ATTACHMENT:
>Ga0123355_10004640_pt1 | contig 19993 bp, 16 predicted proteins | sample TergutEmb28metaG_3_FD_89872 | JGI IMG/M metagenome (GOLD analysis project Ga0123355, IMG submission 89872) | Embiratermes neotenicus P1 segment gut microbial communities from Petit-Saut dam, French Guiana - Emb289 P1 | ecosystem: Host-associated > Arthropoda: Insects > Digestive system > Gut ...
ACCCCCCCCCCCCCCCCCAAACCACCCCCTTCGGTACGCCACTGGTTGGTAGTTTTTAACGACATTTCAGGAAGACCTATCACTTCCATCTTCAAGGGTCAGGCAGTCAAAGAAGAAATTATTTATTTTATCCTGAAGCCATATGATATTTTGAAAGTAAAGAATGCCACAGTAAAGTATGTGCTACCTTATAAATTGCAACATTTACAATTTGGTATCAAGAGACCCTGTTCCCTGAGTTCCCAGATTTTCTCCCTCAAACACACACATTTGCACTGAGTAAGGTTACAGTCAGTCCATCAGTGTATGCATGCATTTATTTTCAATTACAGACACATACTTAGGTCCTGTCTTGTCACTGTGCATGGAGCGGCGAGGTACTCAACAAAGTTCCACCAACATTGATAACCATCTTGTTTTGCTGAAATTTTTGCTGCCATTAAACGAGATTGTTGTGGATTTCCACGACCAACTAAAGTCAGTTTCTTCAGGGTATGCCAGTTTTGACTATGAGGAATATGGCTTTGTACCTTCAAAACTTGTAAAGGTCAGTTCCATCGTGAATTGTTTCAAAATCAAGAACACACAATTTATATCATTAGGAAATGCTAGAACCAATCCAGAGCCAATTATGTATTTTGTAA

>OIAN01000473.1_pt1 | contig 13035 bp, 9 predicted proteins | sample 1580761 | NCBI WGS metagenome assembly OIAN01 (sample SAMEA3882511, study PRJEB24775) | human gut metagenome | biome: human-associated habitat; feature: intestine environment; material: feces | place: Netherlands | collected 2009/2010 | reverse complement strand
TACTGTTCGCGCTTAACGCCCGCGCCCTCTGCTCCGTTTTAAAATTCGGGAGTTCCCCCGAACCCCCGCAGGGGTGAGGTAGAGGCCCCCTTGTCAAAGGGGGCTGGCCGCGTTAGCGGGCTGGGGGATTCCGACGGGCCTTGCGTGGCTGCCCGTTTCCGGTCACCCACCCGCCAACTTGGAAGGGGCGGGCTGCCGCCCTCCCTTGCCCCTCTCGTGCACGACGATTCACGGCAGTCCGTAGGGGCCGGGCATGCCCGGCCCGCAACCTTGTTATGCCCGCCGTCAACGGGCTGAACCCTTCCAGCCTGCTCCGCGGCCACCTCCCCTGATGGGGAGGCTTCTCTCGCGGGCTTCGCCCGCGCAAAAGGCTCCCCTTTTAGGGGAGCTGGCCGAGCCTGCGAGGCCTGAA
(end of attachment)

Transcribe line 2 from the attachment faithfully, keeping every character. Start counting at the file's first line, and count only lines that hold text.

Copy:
ACCCCCCCCCCCCCCCCCAAACCACCCCCTTCGGTACGCCACTGGTTGGTAGTTTTTAACGACATTTCAGGAAGACCTATCACTTCCATCTTCAAGGGTCAGGCAGTCAAAGAAGAAATTATTTATTTTATCCTGAAGCCATATGATATTTTGAAAGTAAAGAATGCCACAGTAAAGTATGTGCTACCTTATAAATTGCAACATTTACAATTTGGTATCAAGAGACCCTGTTCCCTGAGTTCCCAGATTTTCTCCCTCAAACACACACATTTGCACTGAGTAAGGTTACAGTCAGTCCATCAGTGTATGCATGCATTTATTTTCAATTACAGACACATACTTAGGTCCTGTCTTGTCACTGTGCATGGAGCGGCGAGGTACTCAACAAAGTTCCACCAACATTGATAACCATCTTGTTTTGCTGAAATTTTTGCTGCCATTAAACGAGATTGTTGTGGATTTCCACGACCAACTAAAGTCAGTTTCTTCAGGGTATGCCAGTTTTGACTATGAGGAATATGGCTTTGTACCTTCAAAACTTGTAAAGGTCAGTTCCATCGTGAATTGTTTCAAAATCAAGAACACACAATTTATATCATTAGGAAATGCTAGAACCAATCCAGAGCCAATTATGTATTTTGTAA